Spivey v. State, 40781

CourtSupreme Court of Georgia
Citation319 S.E.2d 420,253 Ga. 187
Docket NumberNo. 40781,40781
PartiesSPIVEY v. The STATE.
Decision Date02 July 1984

William J. Smith, Dist. Atty., Columbus, Douglas C. Pullen, Asst. Dist. Atty., Michael J. Bowers, Atty. Gen., Dennis R. Dunn, for the State.

WELTNER, Justice.

This is a death penalty case, here on direct appeal and for review pursuant to the Unified Appeal Procedure and OCGA § 17-10-35 (Code Ann. § 27-2537). Appellant, Ronald Spivey, was convicted in Muscogee Superior Court of the murder and armed robbery of Billy Watson, the kidnapping and armed robbery of Mary Davidson, and the aggravated assaults on Buddy Allen and Jeff Arrington. These crimes all occurred in December 1976 at a shopping mall in Columbus, Georgia, a few hours after Spivey had murdered a man in Macon, Georgia.

We first encountered this case six years ago when on direct appeal we affirmed Spivey's various convictions and death sentence. Spivey v. State, 241 Ga. 477, 246 S.E.2d 288 (1978). Spivey obtained federal habeas relief (Spivey v. Zant, 683 F.2d 881 (5th Cir.1982) and Spivey v. Zant, 661 F.2d 464 (5th Cir.1982)) which resulted in the

return of the case to Muscogee Superior Court for retrial on the issues of guilt and sentence. The case was retried in November 1983, not quite seven years after the crimes were committed.


The factual elements of the case are essentially undisputed.

Billy Watson, a Columbus police officer, was employed as a security guard at Brer Rabbit's, a restaurant in Peachtree Mall directly across the hall from the Final Approach Lounge.

Shortly after 2:00 a.m. on December 28, 1976, Watson noticed that the door to the Final Approach was still open. He and Brer Rabbit's manager, Buddy Allen, decided to walk over and investigate, as they knew that the doorway should have been closed at 2:00 a.m. They entered the lounge, which was empty, and proceeded towards the bar, where they heard voices. As they approached the doorway to the bar, Ronald Spivey shot Watson twice, killing him. Spivey then shot Allen two or three times.

Spivey, who had just robbed two waitresses and a customer of approximately $400, herded his three hostages out of the Final Approach, taking Watson's gun as they left. When they reached the door, Allen groaned. Spivey turned and shot him again.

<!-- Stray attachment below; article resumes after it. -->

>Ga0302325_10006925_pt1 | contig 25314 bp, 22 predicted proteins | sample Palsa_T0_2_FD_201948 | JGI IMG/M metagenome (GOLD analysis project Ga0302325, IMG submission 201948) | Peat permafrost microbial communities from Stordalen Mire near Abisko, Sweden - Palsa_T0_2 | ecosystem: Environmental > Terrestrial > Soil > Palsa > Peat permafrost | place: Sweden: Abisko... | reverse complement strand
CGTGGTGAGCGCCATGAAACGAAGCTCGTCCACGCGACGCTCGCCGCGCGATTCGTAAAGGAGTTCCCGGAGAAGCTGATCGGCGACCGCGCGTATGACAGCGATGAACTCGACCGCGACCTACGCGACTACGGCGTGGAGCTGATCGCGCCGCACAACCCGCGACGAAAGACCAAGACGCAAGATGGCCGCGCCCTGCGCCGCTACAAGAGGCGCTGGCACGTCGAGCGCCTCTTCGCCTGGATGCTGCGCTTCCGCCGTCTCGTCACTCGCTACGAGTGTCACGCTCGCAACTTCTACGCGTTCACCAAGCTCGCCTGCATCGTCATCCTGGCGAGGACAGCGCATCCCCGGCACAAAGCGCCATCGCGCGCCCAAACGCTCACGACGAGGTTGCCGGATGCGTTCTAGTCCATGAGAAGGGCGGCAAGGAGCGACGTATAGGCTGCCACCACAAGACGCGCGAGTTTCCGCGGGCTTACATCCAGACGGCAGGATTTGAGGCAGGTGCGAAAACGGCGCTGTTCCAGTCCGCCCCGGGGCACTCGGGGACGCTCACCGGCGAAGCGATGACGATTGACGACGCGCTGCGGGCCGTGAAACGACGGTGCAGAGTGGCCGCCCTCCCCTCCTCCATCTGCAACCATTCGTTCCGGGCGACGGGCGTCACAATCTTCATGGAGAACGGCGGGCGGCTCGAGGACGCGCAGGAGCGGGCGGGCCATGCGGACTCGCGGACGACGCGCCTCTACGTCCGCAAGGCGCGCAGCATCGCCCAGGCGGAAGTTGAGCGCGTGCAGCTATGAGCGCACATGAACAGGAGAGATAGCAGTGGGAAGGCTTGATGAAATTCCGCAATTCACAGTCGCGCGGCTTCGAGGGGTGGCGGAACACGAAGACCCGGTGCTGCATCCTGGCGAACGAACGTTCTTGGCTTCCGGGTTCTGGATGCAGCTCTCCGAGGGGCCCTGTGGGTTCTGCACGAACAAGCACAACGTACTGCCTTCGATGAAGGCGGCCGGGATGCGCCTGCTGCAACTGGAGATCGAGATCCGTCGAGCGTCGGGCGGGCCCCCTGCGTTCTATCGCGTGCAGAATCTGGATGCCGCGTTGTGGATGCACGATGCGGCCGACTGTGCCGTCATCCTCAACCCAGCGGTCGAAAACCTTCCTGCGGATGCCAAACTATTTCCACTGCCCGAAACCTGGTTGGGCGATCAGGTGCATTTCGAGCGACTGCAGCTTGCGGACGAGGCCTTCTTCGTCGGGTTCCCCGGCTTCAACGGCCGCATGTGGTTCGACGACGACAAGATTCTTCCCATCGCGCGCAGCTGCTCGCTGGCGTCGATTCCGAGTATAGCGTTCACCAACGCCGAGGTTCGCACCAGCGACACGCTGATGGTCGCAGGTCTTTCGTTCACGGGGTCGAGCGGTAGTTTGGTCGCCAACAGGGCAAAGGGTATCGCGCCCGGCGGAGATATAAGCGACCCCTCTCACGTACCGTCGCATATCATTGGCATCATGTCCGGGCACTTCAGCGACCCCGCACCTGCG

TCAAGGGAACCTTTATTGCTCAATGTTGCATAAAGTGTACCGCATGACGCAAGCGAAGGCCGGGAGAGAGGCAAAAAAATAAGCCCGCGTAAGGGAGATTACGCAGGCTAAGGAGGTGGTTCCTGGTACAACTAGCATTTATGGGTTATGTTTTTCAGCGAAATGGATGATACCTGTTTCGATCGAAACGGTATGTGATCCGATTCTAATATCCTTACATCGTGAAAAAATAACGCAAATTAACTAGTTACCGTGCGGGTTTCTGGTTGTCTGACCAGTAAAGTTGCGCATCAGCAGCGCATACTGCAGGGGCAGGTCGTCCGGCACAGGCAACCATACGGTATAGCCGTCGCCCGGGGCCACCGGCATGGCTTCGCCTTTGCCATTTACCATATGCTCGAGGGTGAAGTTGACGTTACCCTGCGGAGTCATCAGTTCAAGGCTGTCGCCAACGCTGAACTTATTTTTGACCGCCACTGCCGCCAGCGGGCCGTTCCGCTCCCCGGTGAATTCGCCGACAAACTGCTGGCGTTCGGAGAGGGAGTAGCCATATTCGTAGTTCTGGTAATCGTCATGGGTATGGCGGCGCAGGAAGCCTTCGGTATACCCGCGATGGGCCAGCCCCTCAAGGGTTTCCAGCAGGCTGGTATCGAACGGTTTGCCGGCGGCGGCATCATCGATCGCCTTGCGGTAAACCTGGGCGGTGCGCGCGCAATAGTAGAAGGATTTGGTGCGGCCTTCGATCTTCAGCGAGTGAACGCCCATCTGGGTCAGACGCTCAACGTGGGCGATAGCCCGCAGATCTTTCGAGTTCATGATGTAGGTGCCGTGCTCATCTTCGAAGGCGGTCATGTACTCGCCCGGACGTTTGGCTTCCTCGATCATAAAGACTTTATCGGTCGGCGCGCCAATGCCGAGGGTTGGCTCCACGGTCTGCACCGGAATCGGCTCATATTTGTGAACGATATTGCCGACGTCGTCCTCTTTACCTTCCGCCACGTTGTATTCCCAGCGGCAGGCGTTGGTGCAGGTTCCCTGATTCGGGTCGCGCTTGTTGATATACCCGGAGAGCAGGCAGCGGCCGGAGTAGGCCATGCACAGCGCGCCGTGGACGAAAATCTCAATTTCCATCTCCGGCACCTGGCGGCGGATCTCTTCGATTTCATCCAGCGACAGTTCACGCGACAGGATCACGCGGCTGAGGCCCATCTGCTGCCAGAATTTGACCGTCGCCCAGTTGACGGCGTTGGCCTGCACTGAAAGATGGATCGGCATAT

Spivey took his hostages outside the mall to the parking lot, demanding that someone furnish him a car. Meanwhile, Allen got up and proceeded to Brer Rabbit's in an effort to get help. Spivey followed him, and then fired several times into the restaurant. One bullet struck a bartender in the hip. Spivey then took the remaining hostage, Mary Davidson, to his car and they proceeded to Alabama, where he was arrested and she was released.


1. In his sixth enumeration of error, Spivey contends the evidence is insufficient to support the verdicts. We note that although he pleaded not guilty, his basic contention at trial was that he was guilty but mentally ill. The evidence amply supports a finding that Spivey committed the crimes charged, and a rational trier of fact could have found from the evidence presented that Spivey failed to establish mental illness, as defined by OCGA § 17-7-131(a)(2). Jackson v. Virginia, 443 U.S. 307, 99 S.Ct. 2781, 61 L.Ed.2d 560 (1979), Brown v. State, 250 Ga. 66(2), 295 S.E.2d 727 (1982).

2. In his fifth enumeration, Spivey complains of the court's charge that if the jury believed "beyond a reasonable doubt under the evidence and the court's instructions that the defendant is guilty and was mentally ill at the time of the commission of the offense," then the jury would be authorized to find Spivey guilty but mentally ill. Spivey contends that, as it was he and not the state urging the jury to return a verdict of guilty but mentally ill, the charge as given was unconstitutionally burden-shifting. We disagree.

OCGA § 17-7-131(c)(2) provides that a defendant may be found guilty but mentally ill if the jury "finds beyond a reasonable doubt that the defendant is guilty of the crime charged and was mentally ill or mentally retarded at the time of the commission of the crime." The court's charge was consistent with Georgia law. We note that the standard of proof established by Georgia law is consistent with guilty but mentally ill provisions of other states, including Michigan, which first formulated such form of verdict in 1975. See People v. Booth, 414 Mich. 343, 324 N.W.2d 741, 744 (1982); Mich.Stat.Ann. § 28.1059(1) [M.C.L.A. § 768.36]. See also Ill.Rev.Stat. Ch. 38 § 115-3(c).

A state may constitutionally require a criminal defendant to prove his insanity defense beyond a reasonable doubt. Rivera v. Delaware, 429 U.S. 877, 97 S.Ct. 226, 50 L.Ed.2d 160 (1976); Leland v. Oregon, 343 U.S. 790, 72 S.Ct. 1002, 96 L.Ed. 1302 (1952). In Georgia, proof of sanity is not an element of the prosecution's case and the defendant bears the 3. In his first four enumerations of error, Spivey contends that for a variety of reasons, the district attorney's closing argument at the guilt phase of trial was improper, violating Georgia law as well as federal due process.